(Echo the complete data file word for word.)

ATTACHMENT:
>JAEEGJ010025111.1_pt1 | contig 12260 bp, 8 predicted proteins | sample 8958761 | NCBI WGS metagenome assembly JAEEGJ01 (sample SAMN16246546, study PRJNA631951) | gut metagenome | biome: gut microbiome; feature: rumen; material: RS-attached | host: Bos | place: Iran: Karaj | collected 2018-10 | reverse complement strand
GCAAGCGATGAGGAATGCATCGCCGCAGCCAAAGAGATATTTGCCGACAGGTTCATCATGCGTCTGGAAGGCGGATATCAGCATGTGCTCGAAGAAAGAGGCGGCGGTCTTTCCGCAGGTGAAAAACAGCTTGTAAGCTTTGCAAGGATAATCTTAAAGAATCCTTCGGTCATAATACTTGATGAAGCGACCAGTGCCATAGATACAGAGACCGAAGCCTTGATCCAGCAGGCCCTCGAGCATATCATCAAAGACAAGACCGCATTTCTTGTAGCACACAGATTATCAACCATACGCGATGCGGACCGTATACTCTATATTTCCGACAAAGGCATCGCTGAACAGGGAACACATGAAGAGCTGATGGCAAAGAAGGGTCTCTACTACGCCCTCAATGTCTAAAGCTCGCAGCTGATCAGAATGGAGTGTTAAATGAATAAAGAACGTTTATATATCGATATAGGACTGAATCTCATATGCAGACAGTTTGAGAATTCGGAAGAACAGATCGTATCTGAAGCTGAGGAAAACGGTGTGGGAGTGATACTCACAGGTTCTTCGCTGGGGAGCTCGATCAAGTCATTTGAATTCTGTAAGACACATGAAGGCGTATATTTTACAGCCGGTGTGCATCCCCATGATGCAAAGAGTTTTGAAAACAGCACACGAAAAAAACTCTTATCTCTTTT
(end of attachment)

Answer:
>JAEEGJ010025111.1_pt1 | contig 12260 bp, 8 predicted proteins | sample 8958761 | NCBI WGS metagenome assembly JAEEGJ01 (sample SAMN16246546, study PRJNA631951) | gut metagenome | biome: gut microbiome; feature: rumen; material: RS-attached | host: Bos | place: Iran: Karaj | collected 2018-10 | reverse complement strand
GCAAGCGATGAGGAATGCATCGCCGCAGCCAAAGAGATATTTGCCGACAGGTTCATCATGCGTCTGGAAGGCGGATATCAGCATGTGCTCGAAGAAAGAGGCGGCGGTCTTTCCGCAGGTGAAAAACAGCTTGTAAGCTTTGCAAGGATAATCTTAAAGAATCCTTCGGTCATAATACTTGATGAAGCGACCAGTGCCATAGATACAGAGACCGAAGCCTTGATCCAGCAGGCCCTCGAGCATATCATCAAAGACAAGACCGCATTTCTTGTAGCACACAGATTATCAACCATACGCGATGCGGACCGTATACTCTATATTTCCGACAAAGGCATCGCTGAACAGGGAACACATGAAGAGCTGATGGCAAAGAAGGGTCTCTACTACGCCCTCAATGTCTAAAGCTCGCAGCTGATCAGAATGGAGTGTTAAATGAATAAAGAACGTTTATATATCGATATAGGACTGAATCTCATATGCAGACAGTTTGAGAATTCGGAAGAACAGATCGTATCTGAAGCTGAGGAAAACGGTGTGGGAGTGATACTCACAGGTTCTTCGCTGGGGAGCTCGATCAAGTCATTTGAATTCTGTAAGACACATGAAGGCGTATATTTTACAGCCGGTGTGCATCCCCATGATGCAAAGAGTTTTGAAAACAGCACACGAAAAAAACTCTTATCTCTTTT